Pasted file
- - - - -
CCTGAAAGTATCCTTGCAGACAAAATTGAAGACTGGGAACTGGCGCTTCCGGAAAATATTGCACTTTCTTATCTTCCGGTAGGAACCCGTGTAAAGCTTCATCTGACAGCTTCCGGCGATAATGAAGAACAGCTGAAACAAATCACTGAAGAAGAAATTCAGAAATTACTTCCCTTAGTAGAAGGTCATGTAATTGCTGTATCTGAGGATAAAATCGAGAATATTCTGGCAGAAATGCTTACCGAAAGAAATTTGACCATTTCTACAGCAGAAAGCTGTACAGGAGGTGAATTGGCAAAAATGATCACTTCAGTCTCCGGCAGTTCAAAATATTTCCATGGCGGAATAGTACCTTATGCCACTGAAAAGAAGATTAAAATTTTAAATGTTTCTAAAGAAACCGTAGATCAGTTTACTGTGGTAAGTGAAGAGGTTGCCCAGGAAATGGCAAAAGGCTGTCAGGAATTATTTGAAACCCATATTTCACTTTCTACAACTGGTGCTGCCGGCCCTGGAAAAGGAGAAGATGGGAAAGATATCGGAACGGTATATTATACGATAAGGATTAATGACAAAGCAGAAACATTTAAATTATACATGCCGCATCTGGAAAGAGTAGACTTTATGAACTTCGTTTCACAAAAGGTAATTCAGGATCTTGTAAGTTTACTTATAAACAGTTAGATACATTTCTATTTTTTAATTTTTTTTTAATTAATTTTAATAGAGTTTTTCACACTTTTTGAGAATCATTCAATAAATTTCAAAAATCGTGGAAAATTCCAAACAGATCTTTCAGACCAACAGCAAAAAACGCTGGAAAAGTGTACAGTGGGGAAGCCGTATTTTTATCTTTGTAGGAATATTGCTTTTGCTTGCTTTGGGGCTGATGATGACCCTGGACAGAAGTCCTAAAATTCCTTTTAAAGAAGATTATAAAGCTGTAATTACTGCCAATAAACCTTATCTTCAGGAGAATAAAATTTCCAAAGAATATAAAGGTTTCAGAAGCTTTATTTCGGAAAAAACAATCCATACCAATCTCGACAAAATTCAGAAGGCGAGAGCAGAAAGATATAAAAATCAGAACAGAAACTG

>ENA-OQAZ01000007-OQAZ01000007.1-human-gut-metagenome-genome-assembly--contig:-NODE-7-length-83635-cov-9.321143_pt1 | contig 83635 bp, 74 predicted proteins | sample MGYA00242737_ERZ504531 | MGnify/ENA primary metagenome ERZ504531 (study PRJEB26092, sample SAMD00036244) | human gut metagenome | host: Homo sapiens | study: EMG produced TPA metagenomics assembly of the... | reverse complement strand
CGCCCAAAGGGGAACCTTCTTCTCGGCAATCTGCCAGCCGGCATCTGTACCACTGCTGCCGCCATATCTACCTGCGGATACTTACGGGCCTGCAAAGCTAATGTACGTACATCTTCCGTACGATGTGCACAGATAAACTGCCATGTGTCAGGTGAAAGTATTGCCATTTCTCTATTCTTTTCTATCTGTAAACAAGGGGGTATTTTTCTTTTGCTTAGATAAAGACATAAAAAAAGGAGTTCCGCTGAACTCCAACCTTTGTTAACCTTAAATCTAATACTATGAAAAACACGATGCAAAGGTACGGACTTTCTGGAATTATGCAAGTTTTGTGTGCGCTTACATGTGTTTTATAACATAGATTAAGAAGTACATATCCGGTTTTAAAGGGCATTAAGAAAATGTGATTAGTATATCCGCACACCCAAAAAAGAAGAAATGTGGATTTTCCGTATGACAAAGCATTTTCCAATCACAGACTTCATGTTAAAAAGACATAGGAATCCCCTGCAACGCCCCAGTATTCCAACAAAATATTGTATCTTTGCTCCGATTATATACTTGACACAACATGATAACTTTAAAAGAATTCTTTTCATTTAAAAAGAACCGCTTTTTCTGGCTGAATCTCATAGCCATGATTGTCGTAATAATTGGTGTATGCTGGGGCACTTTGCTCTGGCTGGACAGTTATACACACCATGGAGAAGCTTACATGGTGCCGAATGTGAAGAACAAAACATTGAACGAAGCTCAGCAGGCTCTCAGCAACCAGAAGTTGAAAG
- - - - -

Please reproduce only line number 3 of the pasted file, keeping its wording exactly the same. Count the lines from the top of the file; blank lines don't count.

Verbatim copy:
CGCCCAAAGGGGAACCTTCTTCTCGGCAATCTGCCAGCCGGCATCTGTACCACTGCTGCCGCCATATCTACCTGCGGATACTTACGGGCCTGCAAAGCTAATGTACGTACATCTTCCGTACGATGTGCACAGATAAACTGCCATGTGTCAGGTGAAAGTATTGCCATTTCTCTATTCTTTTCTATCTGTAAACAAGGGGGTATTTTTCTTTTGCTTAGATAAAGACATAAAAAAAGGAGTTCCGCTGAACTCCAACCTTTGTTAACCTTAAATCTAATACTATGAAAAACACGATGCAAAGGTACGGACTTTCTGGAATTATGCAAGTTTTGTGTGCGCTTACATGTGTTTTATAACATAGATTAAGAAGTACATATCCGGTTTTAAAGGGCATTAAGAAAATGTGATTAGTATATCCGCACACCCAAAAAAGAAGAAATGTGGATTTTCCGTATGACAAAGCATTTTCCAATCACAGACTTCATGTTAAAAAGACATAGGAATCCCCTGCAACGCCCCAGTATTCCAACAAAATATTGTATCTTTGCTCCGATTATATACTTGACACAACATGATAACTTTAAAAGAATTCTTTTCATTTAAAAAGAACCGCTTTTTCTGGCTGAATCTCATAGCCATGATTGTCGTAATAATTGGTGTATGCTGGGGCACTTTGCTCTGGCTGGACAGTTATACACACCATGGAGAAGCTTACATGGTGCCGAATGTGAAGAACAAAACATTGAACGAAGCTCAGCAGGCTCTCAGCAACCAGAAGTTGAAAG